A near full-strength Stoke side breezed past the League One leaders Brighton as if they were taking a stroll along the seafront at Hove. Three goals in the space of 29 minutes during a one-sided first half sealed the Premier League club's place in the quarter-finals for the second year running.
The strains of "Sussex By the Sea" died in the throats of 3,000 Brighton supporters, giving way to a triumphalist "Delilah" from the other three sides of the ground, as Stoke's set-piece prowess produced goals for John Carew and Ryan Shawcross. In between came another, superbly worked effort from Jon Walters.
As a clash of footballing philosophies – Stoke's muscular, direct approach against Brighton's ground-level passing game – it was a non-event because power so swiftly overwhelmed poise. "Fingers crossed we get a home draw," said the Stoke manager Tony Pulis, and indeed, even the top clubs will not relish a last-eight date in the Potteries.
"The players' attitude was fantastic," added Pulis. "The one disappointment was that it was only 3-0 at half-time – Walters could have had a hat-trick. We gave Brighton the respect they deserved with the team we put out. They have been smashing in their division. You can take your foot off the pedal so easily, but it wasn't until the last 10 minutes that they got around our box."
His Brighton counterpart, Gus Poyet, offered a candid assessment, admitting: "They're stronger than us, they're bigger and they're technicallybetter. They're also the best at set-plays." Poyet had seen a £9m goalkeeper, Sunderland's Craig Gordon, struggle in the air against Stoke a fortnight earlier, which perhaps made him err on the side of generosity when asked whether his own last line, Peter Brezovan, could have done better. "For sure," he replied, "but I invite you all to get the gloves, go out there and go for crosses [against Stoke]!"
Many better sides than Brighton have been undone by a torpedo throw-in from Rory Delap – Arsenal, for example, have repeatedly conceded goals from that source on their visits to the Potteries – but having the 6ft 6in Brezovan must have given Poyet's team hope that they might fare better. The Slovak, alas, got both his positioning and his punch horribly wrong in the 14th minute, allowing Carew an embarrassingly simple opener from a back-header.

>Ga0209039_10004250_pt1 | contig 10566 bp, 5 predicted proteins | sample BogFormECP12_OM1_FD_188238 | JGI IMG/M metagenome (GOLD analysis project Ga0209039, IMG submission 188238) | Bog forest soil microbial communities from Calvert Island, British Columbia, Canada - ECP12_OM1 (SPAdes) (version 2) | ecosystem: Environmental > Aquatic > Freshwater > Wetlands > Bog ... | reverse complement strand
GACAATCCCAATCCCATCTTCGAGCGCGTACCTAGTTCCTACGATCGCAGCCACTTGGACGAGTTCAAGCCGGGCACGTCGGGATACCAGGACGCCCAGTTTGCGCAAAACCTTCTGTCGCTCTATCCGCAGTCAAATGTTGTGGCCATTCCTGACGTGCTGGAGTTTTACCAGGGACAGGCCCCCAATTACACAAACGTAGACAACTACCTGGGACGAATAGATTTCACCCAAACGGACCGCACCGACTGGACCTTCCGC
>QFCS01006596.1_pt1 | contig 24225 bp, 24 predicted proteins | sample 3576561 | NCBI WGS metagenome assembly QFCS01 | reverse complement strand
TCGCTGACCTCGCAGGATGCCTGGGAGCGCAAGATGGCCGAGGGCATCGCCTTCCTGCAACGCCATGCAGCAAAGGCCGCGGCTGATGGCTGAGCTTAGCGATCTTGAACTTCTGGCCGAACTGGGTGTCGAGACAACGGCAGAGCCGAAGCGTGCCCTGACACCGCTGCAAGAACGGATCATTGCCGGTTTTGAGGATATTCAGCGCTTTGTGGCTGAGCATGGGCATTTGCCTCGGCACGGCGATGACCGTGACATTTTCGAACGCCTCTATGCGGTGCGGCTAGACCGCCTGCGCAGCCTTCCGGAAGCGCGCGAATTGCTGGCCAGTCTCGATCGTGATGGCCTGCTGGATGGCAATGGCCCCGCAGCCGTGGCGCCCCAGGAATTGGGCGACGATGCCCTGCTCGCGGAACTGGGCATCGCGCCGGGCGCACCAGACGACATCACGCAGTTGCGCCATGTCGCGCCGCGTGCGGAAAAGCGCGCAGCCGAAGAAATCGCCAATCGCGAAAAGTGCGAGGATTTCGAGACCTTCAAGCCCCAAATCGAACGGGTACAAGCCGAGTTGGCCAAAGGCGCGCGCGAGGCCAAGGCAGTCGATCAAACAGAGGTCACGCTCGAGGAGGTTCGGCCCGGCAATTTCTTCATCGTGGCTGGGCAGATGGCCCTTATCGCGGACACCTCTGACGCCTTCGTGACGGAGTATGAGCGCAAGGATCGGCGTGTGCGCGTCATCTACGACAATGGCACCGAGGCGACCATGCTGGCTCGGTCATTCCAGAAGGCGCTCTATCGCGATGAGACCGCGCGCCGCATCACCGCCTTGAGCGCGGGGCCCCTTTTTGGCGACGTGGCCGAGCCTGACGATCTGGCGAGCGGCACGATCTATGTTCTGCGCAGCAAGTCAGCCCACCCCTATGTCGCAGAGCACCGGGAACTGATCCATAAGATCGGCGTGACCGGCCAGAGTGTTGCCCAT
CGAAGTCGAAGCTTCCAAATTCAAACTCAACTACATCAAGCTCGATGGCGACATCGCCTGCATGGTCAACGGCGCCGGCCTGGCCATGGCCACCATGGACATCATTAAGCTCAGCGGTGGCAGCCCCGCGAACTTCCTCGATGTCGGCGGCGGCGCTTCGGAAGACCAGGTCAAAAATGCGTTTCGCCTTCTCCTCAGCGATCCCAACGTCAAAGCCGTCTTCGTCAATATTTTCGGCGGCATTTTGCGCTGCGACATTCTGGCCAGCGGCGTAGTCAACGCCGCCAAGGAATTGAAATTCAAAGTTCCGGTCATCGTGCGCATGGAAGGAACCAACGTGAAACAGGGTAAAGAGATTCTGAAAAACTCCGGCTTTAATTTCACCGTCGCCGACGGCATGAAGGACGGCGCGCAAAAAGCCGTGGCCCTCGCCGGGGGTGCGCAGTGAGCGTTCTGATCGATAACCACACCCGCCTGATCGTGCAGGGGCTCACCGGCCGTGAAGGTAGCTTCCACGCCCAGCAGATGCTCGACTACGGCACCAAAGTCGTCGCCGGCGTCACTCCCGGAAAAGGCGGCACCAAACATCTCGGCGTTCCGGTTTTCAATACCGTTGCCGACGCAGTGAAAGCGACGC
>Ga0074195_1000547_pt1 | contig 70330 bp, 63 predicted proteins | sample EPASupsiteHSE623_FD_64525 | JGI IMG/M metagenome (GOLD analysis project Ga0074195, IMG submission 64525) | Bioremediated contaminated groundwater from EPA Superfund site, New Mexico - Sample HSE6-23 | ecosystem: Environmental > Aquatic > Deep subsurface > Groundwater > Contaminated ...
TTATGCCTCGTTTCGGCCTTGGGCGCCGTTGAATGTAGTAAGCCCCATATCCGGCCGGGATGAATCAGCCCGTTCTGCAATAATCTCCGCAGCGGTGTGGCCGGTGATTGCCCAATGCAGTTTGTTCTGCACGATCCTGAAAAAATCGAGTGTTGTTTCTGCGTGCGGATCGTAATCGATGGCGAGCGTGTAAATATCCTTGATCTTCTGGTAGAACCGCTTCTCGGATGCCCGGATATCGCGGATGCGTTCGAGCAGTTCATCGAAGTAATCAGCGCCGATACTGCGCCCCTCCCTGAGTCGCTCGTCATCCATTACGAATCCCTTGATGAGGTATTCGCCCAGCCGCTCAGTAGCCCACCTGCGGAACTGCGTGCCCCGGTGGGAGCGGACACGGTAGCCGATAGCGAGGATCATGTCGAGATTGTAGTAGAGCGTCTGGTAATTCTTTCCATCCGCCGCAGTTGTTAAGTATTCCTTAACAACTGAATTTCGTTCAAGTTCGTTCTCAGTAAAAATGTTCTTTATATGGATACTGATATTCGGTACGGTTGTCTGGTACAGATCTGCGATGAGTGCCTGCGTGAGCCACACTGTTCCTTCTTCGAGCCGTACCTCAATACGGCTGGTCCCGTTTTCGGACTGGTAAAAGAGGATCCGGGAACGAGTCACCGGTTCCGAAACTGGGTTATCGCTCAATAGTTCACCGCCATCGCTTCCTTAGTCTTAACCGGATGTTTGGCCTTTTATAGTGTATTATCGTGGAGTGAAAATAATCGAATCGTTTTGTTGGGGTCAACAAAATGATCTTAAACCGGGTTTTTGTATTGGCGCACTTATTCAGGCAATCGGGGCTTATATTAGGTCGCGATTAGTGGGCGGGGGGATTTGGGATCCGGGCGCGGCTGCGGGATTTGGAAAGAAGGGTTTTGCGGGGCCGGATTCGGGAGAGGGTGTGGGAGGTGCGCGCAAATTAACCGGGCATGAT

Stoke's second was also a header, but came from open play and followed a fine move. The right-back Marc Wilson is still unbeaten after 12 FA Cup appearances, having sat out Portsmouth's defeat in last season's final because of injury. After supplying Jermaine Pennant, Wilson overlapped to take the return. From his cross, Walters stole in front of Gordon Greer to execute a deft glancing header and Brezovan could only wave at the ball as it flew in.
Greer soon cleared off the line from a chipped shot by Walters after a less than convincing clearance by Brezovan, but another set-piece delivery from the right shortly before half-time left Brighton with an insurmountable task. The marking was non-existent as Pennant's corner kick was first headed on by Walters and then in by Shawcross near the far post.
Brighton continued to pass the ball neatly but there was a lightweight look about them compared with Stoke. Thomas Sorensen was a virtual spectator in the home goal and may even have felt a pang of disappointment on the hour when Howard Webb correctly refused Elliott Bennett's appeal for a penalty after he fell under Robert Huth's challenge.
Sorensen's first save worth the name did not come until 12 minutes from time when the substitute Fran Sandaza's angled shot came out off his legs. When the Brighton contingent cheekily crooned, "What's it like to see a pass?", the locals' riposte of,"It's just like watching West Brom", said it all. Stoke have lost only once in 26 meetings against the other Albion, who are also purists, and who are, coincidentally, the next visitors to Britannia Stadium.
Referee: Howard Webb
Man of the match: Pennant